I just attribute this result to the system – the queue I’ve built up, and the shame that would result from having written all those posts in the past and then stopping.

I could not stop.

Pick a schedule frequency you can sustain over the long run

One key part of this scheduling and queuing system is frequency.

How frequently should you post?

My recommendation is to post with a frequency you can maintain over time, consistently.

Start with one day per week. Create a queue, as I suggested, and see if you can maintain this frequency over 2-3 months. Once you start having a queue that’s too long, say a blog post you write today will be published 3 months from now, then you can start increasing the frequency.

It’s always best to scale up the frequency than to post less frequently because you can’t sustain the frequency you initially set.

The reason I focus a lot on consistency and frequency is that people get used to it and they learn to expect a post from you, and they look for it.

If you start missing posts and not sharing information as frequently, then people don’t know when to expect a new post from you, and they feel lost and disconnected.

This happens with everything. I notice it with videos.

If you watch YouTube videos frequently, what do you think when a YouTuber that posts every day, and you watch every day, suddenly stops posting for a week?

I subscribe to a YouTuber that posts every Saturday, and every Saturday, unless I am out doing something, I’m there, at noon, watching his video.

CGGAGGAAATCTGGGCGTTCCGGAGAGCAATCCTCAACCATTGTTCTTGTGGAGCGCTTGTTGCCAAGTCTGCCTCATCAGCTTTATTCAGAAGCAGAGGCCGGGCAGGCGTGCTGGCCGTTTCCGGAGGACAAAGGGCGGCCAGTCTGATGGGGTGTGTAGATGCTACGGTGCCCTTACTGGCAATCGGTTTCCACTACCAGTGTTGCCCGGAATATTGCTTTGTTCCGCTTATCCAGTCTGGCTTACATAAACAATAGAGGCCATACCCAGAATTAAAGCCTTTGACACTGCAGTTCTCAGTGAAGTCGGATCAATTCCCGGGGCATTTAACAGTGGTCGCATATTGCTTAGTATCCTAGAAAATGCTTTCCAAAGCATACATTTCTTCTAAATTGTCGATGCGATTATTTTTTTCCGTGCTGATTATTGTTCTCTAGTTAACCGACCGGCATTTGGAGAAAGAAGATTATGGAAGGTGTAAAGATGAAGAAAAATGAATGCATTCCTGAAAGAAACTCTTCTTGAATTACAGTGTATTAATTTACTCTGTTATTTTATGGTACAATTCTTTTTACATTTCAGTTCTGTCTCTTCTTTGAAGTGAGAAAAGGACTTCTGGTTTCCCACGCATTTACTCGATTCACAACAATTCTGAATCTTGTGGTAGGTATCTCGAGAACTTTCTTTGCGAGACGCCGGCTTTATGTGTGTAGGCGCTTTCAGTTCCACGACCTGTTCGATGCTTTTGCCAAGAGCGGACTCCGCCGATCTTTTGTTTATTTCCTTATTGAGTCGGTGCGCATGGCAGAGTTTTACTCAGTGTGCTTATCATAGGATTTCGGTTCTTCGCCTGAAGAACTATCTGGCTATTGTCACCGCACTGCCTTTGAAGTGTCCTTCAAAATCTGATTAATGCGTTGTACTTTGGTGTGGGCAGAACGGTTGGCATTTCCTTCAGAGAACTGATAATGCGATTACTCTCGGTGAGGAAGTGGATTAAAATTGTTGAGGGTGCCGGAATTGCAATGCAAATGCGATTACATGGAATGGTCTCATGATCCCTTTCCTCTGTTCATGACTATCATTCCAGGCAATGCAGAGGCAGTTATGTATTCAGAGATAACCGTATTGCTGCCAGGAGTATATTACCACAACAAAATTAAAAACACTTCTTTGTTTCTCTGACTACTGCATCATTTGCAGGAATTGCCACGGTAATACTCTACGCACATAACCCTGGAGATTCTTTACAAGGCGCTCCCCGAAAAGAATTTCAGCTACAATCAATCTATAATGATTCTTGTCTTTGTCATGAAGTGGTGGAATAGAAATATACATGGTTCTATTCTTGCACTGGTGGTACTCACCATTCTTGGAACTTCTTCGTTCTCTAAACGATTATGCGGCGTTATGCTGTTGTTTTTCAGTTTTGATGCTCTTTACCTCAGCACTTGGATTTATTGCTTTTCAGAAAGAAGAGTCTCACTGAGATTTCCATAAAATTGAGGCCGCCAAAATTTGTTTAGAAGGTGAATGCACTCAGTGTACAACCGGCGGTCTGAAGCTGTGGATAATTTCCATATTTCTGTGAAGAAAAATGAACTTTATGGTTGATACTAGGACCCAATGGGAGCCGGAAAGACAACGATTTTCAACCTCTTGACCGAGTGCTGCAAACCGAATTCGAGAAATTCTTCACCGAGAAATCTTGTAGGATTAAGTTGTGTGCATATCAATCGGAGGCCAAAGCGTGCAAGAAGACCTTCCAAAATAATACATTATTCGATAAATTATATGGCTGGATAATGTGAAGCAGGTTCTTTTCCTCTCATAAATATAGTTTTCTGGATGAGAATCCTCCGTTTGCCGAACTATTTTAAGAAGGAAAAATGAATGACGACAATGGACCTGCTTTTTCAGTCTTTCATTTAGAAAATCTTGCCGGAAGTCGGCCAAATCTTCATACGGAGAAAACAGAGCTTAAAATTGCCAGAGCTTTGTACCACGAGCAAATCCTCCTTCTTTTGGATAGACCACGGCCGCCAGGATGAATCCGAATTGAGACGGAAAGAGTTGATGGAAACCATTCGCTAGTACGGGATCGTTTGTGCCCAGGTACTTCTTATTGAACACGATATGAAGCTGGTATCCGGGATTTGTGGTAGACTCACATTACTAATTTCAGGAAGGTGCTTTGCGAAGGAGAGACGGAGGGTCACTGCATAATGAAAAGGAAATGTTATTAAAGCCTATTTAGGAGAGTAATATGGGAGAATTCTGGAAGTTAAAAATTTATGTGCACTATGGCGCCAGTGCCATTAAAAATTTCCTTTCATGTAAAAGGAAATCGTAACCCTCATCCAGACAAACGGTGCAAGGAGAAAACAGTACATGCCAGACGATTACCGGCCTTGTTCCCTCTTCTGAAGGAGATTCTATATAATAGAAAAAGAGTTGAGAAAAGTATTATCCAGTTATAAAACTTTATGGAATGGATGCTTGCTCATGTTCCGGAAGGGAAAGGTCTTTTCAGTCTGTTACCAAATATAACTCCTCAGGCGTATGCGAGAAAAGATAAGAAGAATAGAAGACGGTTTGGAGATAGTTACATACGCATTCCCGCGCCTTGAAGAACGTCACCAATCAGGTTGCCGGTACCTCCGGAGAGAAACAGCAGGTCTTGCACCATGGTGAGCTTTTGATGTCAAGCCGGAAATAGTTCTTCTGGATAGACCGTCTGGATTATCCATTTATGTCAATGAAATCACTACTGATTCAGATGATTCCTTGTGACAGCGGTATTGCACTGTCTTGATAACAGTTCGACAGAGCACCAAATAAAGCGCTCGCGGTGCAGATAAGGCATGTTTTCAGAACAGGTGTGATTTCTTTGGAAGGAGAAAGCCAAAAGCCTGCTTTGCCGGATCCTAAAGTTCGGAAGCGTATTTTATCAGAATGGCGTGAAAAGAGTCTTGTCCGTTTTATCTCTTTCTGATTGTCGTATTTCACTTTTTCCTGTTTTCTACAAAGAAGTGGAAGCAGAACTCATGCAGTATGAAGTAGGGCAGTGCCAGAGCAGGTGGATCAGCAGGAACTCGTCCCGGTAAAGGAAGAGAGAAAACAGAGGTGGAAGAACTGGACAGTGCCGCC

Ignore quantity

If you know beforehand that you have 3 hours a week to dedicate to blogging, don’t force yourself to create too many posts.

Do one post a week, but do it well. Don’t create many posts that are irrelevant or low quality, create one that you can be proud of.

Quality is perceived, and people will associate your worth with the quality of your work.

Be known for creating high quality and helpful content.

Focus on the process, not the outcome

One recommendation I have to be productive is to focus on the process.

I am focused on creating the blog post.

I am focused on creating ebooks.

I am not focused on how many people will read the blog post, or if they will like it.

That’s not something I have control over. The best thing I can do is focus on my work and make sure it is the best work I can perform today.

Keep the process lean

When thinking about my process, I like to simplify it.

I want to remove all the friction I can remove.

It all needs to be simple, fast, streamlined.

I don’t want roadblocks.

I try my best to remove all the resistance and all that powers resistance.

There should be nothing between me and writing a great blog post.

Keep a list of topics

I don’t always have the time to write about something.

Sometimes I have an idea for a topic, and I write down the title of the article in my favorite writing application.

When it’s time to write a new blog post, and I don’t have an idea ready, I go through the list of titles and find one that is appealing to me in that specific moment.

Capitalize high energy days

Some days I have really high energy for writing blog posts. Some days I have very little, if any, energy.

On those days when I have the fire, I can write a few blog posts in a row and code the rest of the day (as that’s my job). I have fuel for everything.

I capitalize on those days. I sit there and I might write 5 posts, and put them in the queue.

The days I have low energy I am thankful for those high energy days and I am thankful that I did everything I could to get the most out of them.

Check out my Web Development Bootcamp. Next cohort is in April 2022, join the waiting list!